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Roman Bronze, Figure of Perseus Holding Head of Medusa, c. 1st - 3rd Century A.D.

|Metal| |Antiquities|, |Roman| |Bronze,| |Figure| |of| |Perseus| |Holding| |Head| |of| |Medusa,| |c.| |1st| |-| |3rd| |Century| |A.D.|
King Polydektes commanded Perseus to fetch the head of Medusa. With the help of the gods, Perseus obtained the helmet of Hades, which made him invisible, a reflective shield, and a magical harpa sword. Stealing the single eye of the Graeae, he compelled them to reveal the location of the Gorgones. Perseus approached Medusa as she slept and beheaded her with eyes averted to avoid her petrifying visage. Invisibility protected him from her vengeful sisters. On his journey back to Greece, Perseus came across the Ethiopian princess Andromeda chained to a rock as a sacrifice to a sea-monster. He slew the beast and brought her with him back to Greece as his bride. He returned to King Polydektes and turned him to stone, before traveling on to his grandfather's kingdom to claim the throne.

Bronzes of Herakles are abundant in the many museum collections reviewed by Forum, but Perseus is missing from most. We did not find any figures similar to this one in the many references checked.
AB23901. Roman Bronze, Figure of Perseus Holding Head of Medusa; BnF Bronzes -, Morgan Bronzes -, ROM Metalware -, BMC Bronzes -, Louvre Bronzes -, Choice, green patina, intact except for missing blade and mounting peg on left foot, reverse bronze standing figure of Perseus, 13cm (5") tall, nude but for the Phrygian helmet of Hades on his head, holding Medusa's head by the hair in his right hand, his harpa (blade missing) in his left hand, stand provided; ex Griffin Gallery of Ancient Art (Boca Raton FL); rare; $2800.00 (2828.00)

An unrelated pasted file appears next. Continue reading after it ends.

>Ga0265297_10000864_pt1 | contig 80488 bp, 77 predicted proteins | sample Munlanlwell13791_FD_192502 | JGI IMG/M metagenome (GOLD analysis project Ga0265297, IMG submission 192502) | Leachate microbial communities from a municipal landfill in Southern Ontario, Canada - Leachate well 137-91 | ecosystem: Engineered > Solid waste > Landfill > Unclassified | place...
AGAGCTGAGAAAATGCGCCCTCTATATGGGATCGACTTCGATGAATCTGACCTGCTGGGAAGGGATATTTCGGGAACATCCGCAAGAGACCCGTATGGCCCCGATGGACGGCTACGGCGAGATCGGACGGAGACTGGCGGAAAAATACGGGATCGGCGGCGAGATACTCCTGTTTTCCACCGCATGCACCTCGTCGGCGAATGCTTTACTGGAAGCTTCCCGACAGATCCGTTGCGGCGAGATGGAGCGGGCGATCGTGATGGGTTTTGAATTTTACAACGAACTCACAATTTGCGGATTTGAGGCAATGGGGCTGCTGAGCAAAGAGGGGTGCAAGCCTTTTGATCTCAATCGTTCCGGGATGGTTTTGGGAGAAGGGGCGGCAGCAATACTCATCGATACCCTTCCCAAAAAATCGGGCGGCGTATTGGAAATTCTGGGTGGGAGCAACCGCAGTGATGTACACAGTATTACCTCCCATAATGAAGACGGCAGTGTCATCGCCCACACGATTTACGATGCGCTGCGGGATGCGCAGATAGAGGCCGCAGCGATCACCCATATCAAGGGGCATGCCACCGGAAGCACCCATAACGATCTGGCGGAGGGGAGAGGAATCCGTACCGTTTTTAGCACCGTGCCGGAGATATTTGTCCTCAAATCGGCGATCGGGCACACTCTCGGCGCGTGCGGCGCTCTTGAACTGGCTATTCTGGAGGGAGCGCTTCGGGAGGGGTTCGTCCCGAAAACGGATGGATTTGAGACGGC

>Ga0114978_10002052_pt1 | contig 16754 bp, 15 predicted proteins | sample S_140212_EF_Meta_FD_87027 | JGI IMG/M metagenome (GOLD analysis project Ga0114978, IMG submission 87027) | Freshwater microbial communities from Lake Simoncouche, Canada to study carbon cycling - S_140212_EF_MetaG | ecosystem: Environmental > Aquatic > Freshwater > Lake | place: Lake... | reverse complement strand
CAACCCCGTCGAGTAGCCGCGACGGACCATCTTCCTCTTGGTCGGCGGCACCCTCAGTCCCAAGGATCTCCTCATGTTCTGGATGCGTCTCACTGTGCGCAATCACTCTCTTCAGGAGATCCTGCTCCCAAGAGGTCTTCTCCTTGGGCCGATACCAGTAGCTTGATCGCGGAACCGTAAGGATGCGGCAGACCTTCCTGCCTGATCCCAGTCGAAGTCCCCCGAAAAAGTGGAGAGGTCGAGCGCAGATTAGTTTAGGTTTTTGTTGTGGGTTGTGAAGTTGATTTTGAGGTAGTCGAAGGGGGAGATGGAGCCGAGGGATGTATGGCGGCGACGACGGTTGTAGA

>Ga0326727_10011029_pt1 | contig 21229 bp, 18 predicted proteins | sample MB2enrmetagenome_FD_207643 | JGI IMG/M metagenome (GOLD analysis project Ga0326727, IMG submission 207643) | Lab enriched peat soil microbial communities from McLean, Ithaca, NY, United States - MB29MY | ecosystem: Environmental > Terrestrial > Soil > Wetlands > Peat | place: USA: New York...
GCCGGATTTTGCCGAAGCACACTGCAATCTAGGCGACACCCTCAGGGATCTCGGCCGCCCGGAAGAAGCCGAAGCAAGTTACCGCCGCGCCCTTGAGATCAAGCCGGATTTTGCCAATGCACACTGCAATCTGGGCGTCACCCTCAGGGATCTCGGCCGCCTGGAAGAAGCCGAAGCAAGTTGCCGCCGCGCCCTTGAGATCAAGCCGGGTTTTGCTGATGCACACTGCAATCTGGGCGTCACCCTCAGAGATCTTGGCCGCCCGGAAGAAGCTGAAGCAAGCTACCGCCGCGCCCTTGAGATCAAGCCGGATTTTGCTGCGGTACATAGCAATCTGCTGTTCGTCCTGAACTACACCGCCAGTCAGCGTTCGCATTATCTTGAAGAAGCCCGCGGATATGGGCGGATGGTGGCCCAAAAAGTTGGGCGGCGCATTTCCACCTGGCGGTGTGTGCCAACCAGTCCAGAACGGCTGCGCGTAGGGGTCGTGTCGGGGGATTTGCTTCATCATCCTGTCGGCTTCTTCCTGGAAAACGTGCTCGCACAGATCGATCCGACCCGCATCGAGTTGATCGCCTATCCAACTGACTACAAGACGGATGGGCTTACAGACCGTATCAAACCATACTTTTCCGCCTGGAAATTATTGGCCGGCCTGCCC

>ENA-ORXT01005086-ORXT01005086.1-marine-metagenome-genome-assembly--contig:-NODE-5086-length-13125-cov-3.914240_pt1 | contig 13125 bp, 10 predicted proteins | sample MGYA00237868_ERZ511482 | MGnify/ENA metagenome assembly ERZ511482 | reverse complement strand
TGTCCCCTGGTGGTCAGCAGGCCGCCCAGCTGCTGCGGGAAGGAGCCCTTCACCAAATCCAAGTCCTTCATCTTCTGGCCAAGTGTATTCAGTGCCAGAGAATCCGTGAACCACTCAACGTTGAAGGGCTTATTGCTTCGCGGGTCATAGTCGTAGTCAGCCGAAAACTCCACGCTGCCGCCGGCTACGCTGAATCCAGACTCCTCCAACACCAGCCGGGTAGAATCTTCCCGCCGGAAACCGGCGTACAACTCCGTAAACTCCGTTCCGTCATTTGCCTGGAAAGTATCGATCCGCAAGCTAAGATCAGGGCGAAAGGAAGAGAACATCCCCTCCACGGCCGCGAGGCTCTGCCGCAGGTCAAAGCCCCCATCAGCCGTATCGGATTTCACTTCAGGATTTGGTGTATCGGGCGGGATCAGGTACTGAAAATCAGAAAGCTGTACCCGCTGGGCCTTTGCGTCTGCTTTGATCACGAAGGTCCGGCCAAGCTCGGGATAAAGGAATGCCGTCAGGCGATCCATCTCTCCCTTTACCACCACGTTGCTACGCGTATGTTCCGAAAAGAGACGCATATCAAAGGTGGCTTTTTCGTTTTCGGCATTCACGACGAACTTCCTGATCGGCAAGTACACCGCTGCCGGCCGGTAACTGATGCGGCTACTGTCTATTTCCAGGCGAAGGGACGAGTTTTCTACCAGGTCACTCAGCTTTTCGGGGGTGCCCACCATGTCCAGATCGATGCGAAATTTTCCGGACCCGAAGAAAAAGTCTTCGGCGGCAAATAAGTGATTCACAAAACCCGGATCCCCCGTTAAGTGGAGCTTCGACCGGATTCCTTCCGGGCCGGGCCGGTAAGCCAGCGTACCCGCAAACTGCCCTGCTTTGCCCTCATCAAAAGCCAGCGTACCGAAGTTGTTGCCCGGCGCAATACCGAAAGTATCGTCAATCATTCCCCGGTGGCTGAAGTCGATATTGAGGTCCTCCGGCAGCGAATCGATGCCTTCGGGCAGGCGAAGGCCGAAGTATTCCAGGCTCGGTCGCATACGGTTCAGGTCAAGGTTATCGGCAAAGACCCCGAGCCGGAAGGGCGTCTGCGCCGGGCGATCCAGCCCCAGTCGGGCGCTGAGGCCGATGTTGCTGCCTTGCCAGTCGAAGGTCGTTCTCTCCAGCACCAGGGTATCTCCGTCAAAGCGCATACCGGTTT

Judah, Limestone Dome Weight, 8 Shekels (90.151g), c. 800 - 586 B.C.

|Weights| |&| |Scales|, |Judah,| |Limestone| |Dome| |Weight,| |8| |Shekels| |(90.151g),| |c.| |800| |-| |586| |B.C.|NEW
AS111511. Judah, limestone dome 8 shekels weight; cf. Tushingham fig. 79, 6 (91.87g); Hecht A 22 (92.90g), Hendin Weights 191 (91.0g, pink limestone), Choice, 90.151g, 42.4mm diameter, 33.5mm high, pre-exile, 800 - 586 B.C.; creamy white limestone, inscribed (8 shekels) in hieratic on top; ex Shick Coins (Max Shick, Israel, 2013); rare; $2600.00 (2626.00)